NZASM 14 Tonner 0-4-0T
|NZASM 14 Tonner 0-4-0T|
No. 1 Transvaal at the Outeniqua Transport Museum, 15 April 2013
In 1889, the Nederlandsche-Zuid-Afrikaansche Spoorweg-Maatschappij acquired its first locomotives for use on the new railway which was being constructed from Johannesburg to Boksburg. Since the railway classified its locomotives according to their weight, these well-and-side-tank locomotives were known as the 14 Tonners.
The Randtram line
As a result of the rapid development of the goldfields on the Witwatersrand in the 1880s and the demand for coal by the growing industry, the Volksraad of the Zuid-Afrikaansche Republiek (ZAR), also known as the Transvaal Republic, granted a concession to the Nederlandsche-Zuid-Afrikaansche Spoorwegmaatschappij (Netherlands-South African Railway Company, NZASM) on 20 July 1888 to construct a 16-mile long (26-kilometre) railway from Johannesburg to Boksburg. The line, which was opened on 17 March 1890, became known as the Randtram line, even though it was a railway in every aspect and not dedicated to tram traffic. This was the first working railway in Transvaal.
The concession was extended the following year to continue the line eastwards to Springs, where coal was known to exist, and westwards via Roodepoort to Krugersdorp. The entire 49-mile long (79-kilometre) line was opened to traffic on 10 February 1891.
In 1889, five well-and-side-tank locomotives with a 0-4-0 wheel arrangement, the first locomotives of the NZASM, were obtained from the German engineering firm and locomotive builder Maschinenfabrik Esslingen, owned by Emil Kessler. Since the NZASM classified its locomotives according to their weight, these engines were known as 14 Tonners. They were erected at Elandslaagte near Johannesburg, now the city of Germiston. The engines were numbered in the range from 1 to 5 and placed in service on the new railway to Boksburg.
Their cylinders were arranged outside the plate frames. The Murdoch's D slide valves, mounted above the cylinders, were arranged at an incline and were actuated by Allan straight link motion. In this type of valve gear, the valve rod and the expansion link are respectively connected to opposing arms on the reversing shaft, so that partial rotation of the shaft moves the link and the die block in opposite directions.
Apart from the side-tanks, the locomotive also had a well-tank between the frames under the boiler barrel. The dome was on the front section of the boiler and the regulator valve was arranged in the smokebox.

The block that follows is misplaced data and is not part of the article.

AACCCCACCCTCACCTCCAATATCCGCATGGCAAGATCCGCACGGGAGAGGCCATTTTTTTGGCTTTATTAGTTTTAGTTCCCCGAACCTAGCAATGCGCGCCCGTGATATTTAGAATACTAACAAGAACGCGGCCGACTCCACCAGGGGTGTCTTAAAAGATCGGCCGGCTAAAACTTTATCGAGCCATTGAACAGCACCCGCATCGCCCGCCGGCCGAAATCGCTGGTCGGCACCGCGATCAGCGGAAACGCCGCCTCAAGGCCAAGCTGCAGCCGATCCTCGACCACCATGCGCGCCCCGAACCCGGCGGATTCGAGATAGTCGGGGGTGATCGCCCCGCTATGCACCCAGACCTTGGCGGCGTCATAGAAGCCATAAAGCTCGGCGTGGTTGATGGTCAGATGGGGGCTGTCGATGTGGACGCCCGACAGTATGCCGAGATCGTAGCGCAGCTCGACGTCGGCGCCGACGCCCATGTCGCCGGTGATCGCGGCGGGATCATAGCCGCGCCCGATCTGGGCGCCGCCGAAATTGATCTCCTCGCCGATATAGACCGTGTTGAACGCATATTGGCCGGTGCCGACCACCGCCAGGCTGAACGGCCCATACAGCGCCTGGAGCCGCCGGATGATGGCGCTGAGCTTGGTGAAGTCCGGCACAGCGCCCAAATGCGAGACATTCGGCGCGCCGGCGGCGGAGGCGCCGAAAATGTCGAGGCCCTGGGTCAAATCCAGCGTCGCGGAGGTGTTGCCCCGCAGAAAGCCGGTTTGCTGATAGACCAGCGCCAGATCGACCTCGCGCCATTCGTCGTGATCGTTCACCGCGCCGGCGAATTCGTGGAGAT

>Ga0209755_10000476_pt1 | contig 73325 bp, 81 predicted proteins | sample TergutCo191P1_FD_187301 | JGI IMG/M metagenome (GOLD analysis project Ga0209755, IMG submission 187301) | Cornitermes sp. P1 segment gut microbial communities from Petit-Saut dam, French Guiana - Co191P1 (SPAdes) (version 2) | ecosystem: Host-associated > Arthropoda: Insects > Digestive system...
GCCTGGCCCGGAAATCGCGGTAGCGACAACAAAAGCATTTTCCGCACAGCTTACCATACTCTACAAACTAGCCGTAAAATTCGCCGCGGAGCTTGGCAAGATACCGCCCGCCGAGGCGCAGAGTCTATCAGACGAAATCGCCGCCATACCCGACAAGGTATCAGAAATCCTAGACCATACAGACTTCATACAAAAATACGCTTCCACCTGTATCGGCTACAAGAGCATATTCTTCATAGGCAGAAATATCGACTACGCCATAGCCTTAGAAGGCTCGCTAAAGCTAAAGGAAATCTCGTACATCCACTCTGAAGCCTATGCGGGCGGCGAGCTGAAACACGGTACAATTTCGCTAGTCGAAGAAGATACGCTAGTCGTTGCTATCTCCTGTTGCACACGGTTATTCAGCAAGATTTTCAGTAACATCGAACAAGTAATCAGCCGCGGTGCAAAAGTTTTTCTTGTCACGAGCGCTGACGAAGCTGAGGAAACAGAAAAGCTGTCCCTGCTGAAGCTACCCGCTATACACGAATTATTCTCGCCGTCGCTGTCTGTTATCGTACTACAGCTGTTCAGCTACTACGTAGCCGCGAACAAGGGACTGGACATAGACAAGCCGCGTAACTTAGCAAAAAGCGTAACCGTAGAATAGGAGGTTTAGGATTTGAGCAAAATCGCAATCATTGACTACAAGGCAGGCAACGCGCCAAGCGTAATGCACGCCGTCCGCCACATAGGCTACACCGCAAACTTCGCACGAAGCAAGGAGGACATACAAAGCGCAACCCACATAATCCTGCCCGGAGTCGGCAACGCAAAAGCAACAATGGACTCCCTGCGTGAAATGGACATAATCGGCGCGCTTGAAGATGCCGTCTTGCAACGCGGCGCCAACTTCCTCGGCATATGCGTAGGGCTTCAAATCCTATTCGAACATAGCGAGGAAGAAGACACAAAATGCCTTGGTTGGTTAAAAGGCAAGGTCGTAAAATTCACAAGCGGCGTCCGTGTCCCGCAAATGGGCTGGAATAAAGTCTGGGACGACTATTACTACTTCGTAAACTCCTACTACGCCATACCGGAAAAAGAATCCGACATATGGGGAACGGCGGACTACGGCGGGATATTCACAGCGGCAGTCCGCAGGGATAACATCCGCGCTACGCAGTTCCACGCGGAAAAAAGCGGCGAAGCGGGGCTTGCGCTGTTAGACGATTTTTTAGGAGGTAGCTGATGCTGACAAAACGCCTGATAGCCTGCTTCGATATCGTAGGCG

As the Randtram line was expanded to the west and east to become the Reef line between Roodepoort and Springs, the 14 Tonners remained in service on that line, even though their range of operation was somewhat limited by their small coal and water carrying capacities.
The first locomotive, no. 1 named Transvaal, entered service on 18 July 1889. It hauled the first train on the Randtram line when it was opened on 17 March 1890 and was retired in December 1903, by which time it had covered a distance of 113,309 miles (182,353 kilometres).
Imperial Military Railways
All railway operations in the two Boer Republics, the ZAR and the Orange Free State, were taken over by the Imperial Military Railways (IMR) during the Second Boer War. The IMR renumbering register made provision for all five 14 Tonners in the number range from 601 to 605, but it is not known whether all five were renumbered.
Central South African Railways
At the end of the war, when the IMR was transformed into the Central South African Railways (CSAR), either three or four of the 14 Tonners survived and were renumbered, either from CSAR numbers A to C or from A to D. The uncertainty arises from the fact that the renumbering register lists CSAR no. D as both NZASM 14 Tonner no. 5 and one of the NZASM 18 Tonner locomotives.
NZASM numbers 2, 3 and 5 were presumably allocated IMR numbers 602, 603 and 605 respectively, but apart from either IMR no. 602 or 603 which presumably became CSAR no. B, it is not known whether they were renumbered. All three of them were converted into stationary boilers at some stage. The gap in the CSAR renumbering (see the table) suggests that only one of NZASM numbers 2 and 3 survived into CSAR stock, presumably becoming CSAR no. B.
Even though none of them were in service any longer when the South African Railways renumbering was carried out in 1912, the last of four of the 14 Tonners was only scrapped in 1916. NZASM no. 1, the engine Transvaal, was preserved and was declared a national monument by Government Notice no. 529 on 6 April 1936. It was plinthed on Pretoria station until the late 1960s, when it was moved to the new Johannesburg station. It is now exhibited in the Outeniqua Transport Museum in George, Western Cape.
|2||2318||602?||B?||Boiler no. ?|
|3||2319||603?||B?||Boiler no. 1585|
|5||2334||605?||D?||Boiler no. ?|
No. 1 Transvaal, Outeniqua Transport Museum, 15 April 2013
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- Holland, D.F. (1971). Steam Locomotives of the South African Railways. 1: 1859–1910 (1st ed.). Newton Abbott, Devon: David & Charles. pp. 109–110. ISBN 978-0-7153-5382-0.
- Espitalier, T.J.; Day, W.A.J. (1944). The Locomotive in South Africa - A Brief History of Railway Development. Chapter IV - The N.Z.A.S.M.. South African Railways and Harbours Magazine, October 1944. pp. 761-764.
- The South African Railways - Historical Survey. Editor George Hart, Publisher Bill Hart, Sponsored by Dorbyl Ltd., Published c. 1978, p. 19.
- A South African Railway History
- Information supplied by John Nicholas Middleton